They went in, somewhat awed. It was such an unusual thing for their father to do. What could he be going to say to them? They racked their memories for any recent transgression of sufficient importance, but could not recall any. Carl had spilled a saucerful of jam on Mrs. Peter Flagg’s silk dress two evenings before, when, at Aunt Martha’s invitation, she had stayed to supper. But Mr. Meredith had not noticed it, and Mrs. Flagg, who was a kindly soul, had made no fuss. Besides, Carl had been punished by having to wear Una’s dress all the rest of the evening.
Una suddenly thought that perhaps her father meant to tell them that he was going to marry Miss West. Her heart began to beat violently and her legs trembled. Then she saw that Mr. Meredith looked very stern and sorrowful. No, it could not be that.
“Children,” said Mr. Meredith, “I have heard something that has pained me very much. Is it true that you sat out in the graveyard all last Thursday evening and sang ribald songs while a prayer meeting was being held in the Methodist church?”
“Great Caesar, Dad, we forgot all about it being their prayer meeting night,” exclaimed Jerry in dismay.
“Then it is true—you did do this thing?”
“Why, Dad, I don’t know what you mean by ribald songs. We sang hymns—it was a sacred concert, you know. What harm was that? I tell you we never thought about it’s being Methodist prayer meeting night. They used to have their meeting Tuesday nights and since they’ve changed to Thursdays it’s hard to remember.”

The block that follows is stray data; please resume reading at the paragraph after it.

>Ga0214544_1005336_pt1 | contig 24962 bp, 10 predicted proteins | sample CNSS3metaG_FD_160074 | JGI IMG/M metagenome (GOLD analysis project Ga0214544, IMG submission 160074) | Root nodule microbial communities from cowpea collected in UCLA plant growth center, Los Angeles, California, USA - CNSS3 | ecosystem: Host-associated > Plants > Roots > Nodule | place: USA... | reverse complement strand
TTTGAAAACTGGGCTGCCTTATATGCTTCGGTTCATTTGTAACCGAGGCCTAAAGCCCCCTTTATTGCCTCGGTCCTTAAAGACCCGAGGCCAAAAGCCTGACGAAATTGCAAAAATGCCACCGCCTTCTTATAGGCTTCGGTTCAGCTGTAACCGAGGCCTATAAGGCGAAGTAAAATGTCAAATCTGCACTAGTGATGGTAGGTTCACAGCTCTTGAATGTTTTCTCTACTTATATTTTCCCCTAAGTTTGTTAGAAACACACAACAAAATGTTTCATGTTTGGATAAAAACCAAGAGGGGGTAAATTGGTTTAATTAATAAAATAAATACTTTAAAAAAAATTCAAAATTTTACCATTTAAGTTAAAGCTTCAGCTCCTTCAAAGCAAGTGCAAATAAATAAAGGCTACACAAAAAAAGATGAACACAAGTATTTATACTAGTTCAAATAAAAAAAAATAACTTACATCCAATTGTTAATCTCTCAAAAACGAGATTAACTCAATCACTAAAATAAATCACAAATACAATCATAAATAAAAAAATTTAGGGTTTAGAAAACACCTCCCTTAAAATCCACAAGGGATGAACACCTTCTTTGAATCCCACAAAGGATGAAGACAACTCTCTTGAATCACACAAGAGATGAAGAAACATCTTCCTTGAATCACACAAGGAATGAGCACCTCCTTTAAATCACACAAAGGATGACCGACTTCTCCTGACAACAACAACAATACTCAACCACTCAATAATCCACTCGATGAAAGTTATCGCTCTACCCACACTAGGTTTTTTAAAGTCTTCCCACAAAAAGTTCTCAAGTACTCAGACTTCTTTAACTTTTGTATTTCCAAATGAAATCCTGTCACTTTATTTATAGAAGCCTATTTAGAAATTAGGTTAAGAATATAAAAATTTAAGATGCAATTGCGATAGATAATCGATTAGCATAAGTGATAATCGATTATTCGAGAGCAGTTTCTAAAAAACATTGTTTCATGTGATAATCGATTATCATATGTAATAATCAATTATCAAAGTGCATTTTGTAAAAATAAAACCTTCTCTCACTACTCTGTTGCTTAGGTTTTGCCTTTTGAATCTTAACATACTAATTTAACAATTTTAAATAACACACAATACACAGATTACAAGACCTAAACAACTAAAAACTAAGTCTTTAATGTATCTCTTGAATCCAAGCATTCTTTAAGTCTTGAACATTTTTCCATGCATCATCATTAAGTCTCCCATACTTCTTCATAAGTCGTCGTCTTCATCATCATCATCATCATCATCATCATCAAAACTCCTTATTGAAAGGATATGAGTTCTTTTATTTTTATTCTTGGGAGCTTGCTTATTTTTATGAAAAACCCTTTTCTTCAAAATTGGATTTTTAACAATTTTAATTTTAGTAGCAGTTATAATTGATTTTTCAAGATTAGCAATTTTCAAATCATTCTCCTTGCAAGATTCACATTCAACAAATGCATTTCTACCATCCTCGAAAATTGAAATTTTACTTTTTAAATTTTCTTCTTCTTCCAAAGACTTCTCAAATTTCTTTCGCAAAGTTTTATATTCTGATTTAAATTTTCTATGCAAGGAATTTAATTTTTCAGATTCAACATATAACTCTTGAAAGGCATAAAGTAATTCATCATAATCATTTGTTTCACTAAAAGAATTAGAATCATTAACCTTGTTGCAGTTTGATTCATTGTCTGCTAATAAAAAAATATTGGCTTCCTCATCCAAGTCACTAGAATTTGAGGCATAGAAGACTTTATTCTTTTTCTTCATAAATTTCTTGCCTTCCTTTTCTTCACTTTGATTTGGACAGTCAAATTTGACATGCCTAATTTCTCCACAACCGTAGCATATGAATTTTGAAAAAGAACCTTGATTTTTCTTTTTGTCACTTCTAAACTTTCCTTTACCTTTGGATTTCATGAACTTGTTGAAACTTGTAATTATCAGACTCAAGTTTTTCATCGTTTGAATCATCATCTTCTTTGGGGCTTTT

“Did you sing nothing but hymns?”
“Why,” said Jerry, turning red, “we DID sing Polly Wolly Doodle at the last. Faith said, ’Let’s have something cheerful to wind up with.’ But we didn’t mean any harm, Father—truly we didn’t.”
“The concert was my idea, Father,” said Faith, afraid that Mr. Meredith might blame Jerry too much. “You know the Methodists themselves had a sacred concert in their church three Sunday nights ago. I thought it would be good fun to get one up in imitation of it. Only they had prayers at theirs, and we left that part out, because we heard that people thought it awful for us to pray in a graveyard. YOU were sitting in here all the time,” she added, “and never said a word to us.”
“I did not notice what you were doing. That is no excuse for me, of course. I am more to blame than you—I realize that. But why did you sing that foolish song at the end?”
“We didn’t think,” muttered Jerry, feeling that it was a very lame excuse, seeing that he had lectured Faith so strongly in the Good-Conduct Club sessions for her lack of thought. “We’re sorry, Father—truly, we are. Pitch into us hard—we deserve a regular combing down.”
But Mr. Meredith did no combing down or pitching into. He sat down and gathered his small culprits close to him and talked a little to them, tenderly and wisely. They were overcome with remorse and shame, and felt that they could never be so silly and thoughtless again.